Nottingham to Birmingham, pre privatisation

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Masborough

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Hi, is anyone able to give a general idea of what used to form services between Nottingham to Birmingham, from around the start of the 80s to privatisation? ie classes of Dmu/ motive power?

Also what would have been the origin and destination of any services?

Many thanks
 
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JonathanH

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Hi, is anyone able to give a general idea of what used to form services between Nottingham to Birmingham, from around the start of the 80s to privatisation? ie classes of Dmu/ motive power?

Also what would have been the origin and destination of any services?

Many thanks
In 1989, most of the hourly service from Nottingham to Birmingham was part of a sprinter service from Lincoln to Birmingham.

Nottingham to Cardiff came along later running every two hours. At this time, the Cardiff to Birmingham route was shared between Central and Wales & West operating in alternate hours. A Birmingham to Nottingham service operated in the opposite hour.
 

Masborough

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In 1989, most of the hourly service from Nottingham to Birmingham was part of a sprinter service from Lincoln to Birmingham.

Nottingham to Cardiff came along later running every two hours. At this time, the Cardiff to Birmingham route was shared between Central and Wales & West operating in alternate hours. A Birmingham to Nottingham service operated in the opposite hour.
Thanks JonathanH.

I had wondered whether the odd SouthWest to Birmingham, Derby Sheffield and onwards service instead went via or terminated at Nottingham (in the era I mentioned above). I'm not sure if this would have made operational sense.
 

alistairlees

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Thanks JonathanH.

I had wondered whether the odd SouthWest to Birmingham, Derby Sheffield and onwards service instead went via or terminated at Nottingham (in the era I mentioned above). I'm not sure if this would have made operational sense.
There were a couple. The overnight FO Nottingham - Paignton, and return on Saturday morning, went via Leicester and then Birmingham New Street. I think the wet early morning Bradford - Weymouth went via Nottingham too. I’m sure there were some local DMU services from Nottingham to Birmingham too. But not many in the early 1980s.
 

Gloster

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I had wondered whether the odd SouthWest to Birmingham, Derby Sheffield and onwards service instead went via or terminated at Nottingham (in the era I mentioned above). I'm not sure if this would have made operational sense.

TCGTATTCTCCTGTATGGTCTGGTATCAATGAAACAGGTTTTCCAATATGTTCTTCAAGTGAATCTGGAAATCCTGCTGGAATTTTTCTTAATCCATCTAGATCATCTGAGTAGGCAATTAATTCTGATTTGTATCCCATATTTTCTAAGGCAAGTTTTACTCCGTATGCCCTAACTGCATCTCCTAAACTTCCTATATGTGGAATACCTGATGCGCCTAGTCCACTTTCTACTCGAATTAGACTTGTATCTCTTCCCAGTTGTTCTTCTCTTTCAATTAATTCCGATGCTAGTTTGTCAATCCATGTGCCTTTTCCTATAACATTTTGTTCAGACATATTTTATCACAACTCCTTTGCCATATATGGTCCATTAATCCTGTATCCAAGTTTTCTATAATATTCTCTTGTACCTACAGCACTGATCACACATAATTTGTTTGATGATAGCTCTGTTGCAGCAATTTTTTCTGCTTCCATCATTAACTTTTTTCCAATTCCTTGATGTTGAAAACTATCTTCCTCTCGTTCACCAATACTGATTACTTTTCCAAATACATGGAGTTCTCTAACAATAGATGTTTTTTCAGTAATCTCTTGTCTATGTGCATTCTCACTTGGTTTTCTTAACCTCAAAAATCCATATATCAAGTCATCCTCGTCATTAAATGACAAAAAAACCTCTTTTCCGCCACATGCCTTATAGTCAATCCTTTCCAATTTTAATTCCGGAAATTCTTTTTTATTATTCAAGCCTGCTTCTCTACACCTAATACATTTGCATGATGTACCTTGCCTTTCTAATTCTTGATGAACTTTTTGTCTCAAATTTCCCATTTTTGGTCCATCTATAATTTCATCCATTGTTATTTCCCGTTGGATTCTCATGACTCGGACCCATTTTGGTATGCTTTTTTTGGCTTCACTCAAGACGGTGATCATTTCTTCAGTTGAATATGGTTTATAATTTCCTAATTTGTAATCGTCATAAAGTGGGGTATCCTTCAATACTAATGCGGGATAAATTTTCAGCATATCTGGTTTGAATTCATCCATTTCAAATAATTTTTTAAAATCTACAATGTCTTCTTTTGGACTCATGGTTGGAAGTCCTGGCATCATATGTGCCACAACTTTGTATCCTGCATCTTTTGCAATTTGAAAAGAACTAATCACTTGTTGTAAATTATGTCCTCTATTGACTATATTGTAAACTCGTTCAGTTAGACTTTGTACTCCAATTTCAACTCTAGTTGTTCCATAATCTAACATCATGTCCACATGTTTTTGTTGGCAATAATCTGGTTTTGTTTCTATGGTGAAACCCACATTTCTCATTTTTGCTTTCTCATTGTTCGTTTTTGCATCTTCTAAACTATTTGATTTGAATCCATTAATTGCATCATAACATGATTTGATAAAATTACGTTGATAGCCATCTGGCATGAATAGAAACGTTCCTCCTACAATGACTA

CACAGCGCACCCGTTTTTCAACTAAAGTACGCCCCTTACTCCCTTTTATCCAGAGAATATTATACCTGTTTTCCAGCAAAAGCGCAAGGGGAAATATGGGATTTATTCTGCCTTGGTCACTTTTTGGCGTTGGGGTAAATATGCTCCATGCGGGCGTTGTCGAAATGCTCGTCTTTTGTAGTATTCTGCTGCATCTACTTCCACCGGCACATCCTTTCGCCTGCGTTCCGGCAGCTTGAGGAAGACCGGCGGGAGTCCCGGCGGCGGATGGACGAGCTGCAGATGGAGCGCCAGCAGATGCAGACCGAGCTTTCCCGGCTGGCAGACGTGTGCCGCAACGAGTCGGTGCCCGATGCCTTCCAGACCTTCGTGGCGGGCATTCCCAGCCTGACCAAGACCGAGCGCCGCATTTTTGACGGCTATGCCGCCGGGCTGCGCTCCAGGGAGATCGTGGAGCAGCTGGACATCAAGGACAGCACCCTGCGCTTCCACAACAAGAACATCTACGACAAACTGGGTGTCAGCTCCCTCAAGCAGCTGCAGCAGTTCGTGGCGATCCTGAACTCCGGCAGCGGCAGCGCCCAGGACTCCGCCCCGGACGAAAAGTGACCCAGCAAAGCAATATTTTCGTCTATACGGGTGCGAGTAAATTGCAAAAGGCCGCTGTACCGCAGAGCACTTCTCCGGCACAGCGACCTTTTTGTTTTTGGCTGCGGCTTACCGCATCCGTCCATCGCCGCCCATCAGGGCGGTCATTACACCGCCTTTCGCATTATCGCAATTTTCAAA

Recollection from the early 1980s is that the only trains to Devon and Cornwall from Nottingham, and several other major cities, ran on summer Saturdays. With the thinning of these loco-hauled services, I doubt if new ones appeared.
 

JonathanH

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Thanks JonathanH.

I had wondered whether the odd SouthWest to Birmingham, Derby Sheffield and onwards service instead went via or terminated at Nottingham (in the era I mentioned above). I'm not sure if this would have made operational sense.
In 1989, when the Summer Saturday services to the South West still ran under the "InterCity Holidaymaker" naming, the Nottingham to the South West service on Summer Saturdays ran via Leicester, not Derby.

0822 Nottingham to Paignton - called Beeston, Loughborough, Leicester, Hinckley, Nuneaton, Cheltenham Spa, Gloucester, Bristol Temple Meads, Taunton, Exeter St Davids, Dawlish, Teignmouth, Torquay, Paignton

The return was 1440 Paignton to Nottingham with the same calls.

I think Nottingham to Birmingham via Derby has more prominence as a route now than it did in the 1980s.
 
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Sprinter107

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There were very few Birmingham to Nottingham trains in the early 80s. They were almost non existent. One of them was a 09.06 Birmingham New Street to Lincoln. Then around about 1984 - 1985 ish, a service of 5 or 6 through trains per day, roughly a 2 hourly frequency, were started, and were marketed as "Midlands Link" and run by Etches Park class 120 units. In the saloons of the class 120s were route maps, just one line, in a brown colour with the stations listed, and Midlands Link written on there. The 150s took over in January 1986, possibly running to an hourly frequency, and the service just took off from there.
 

edwin_m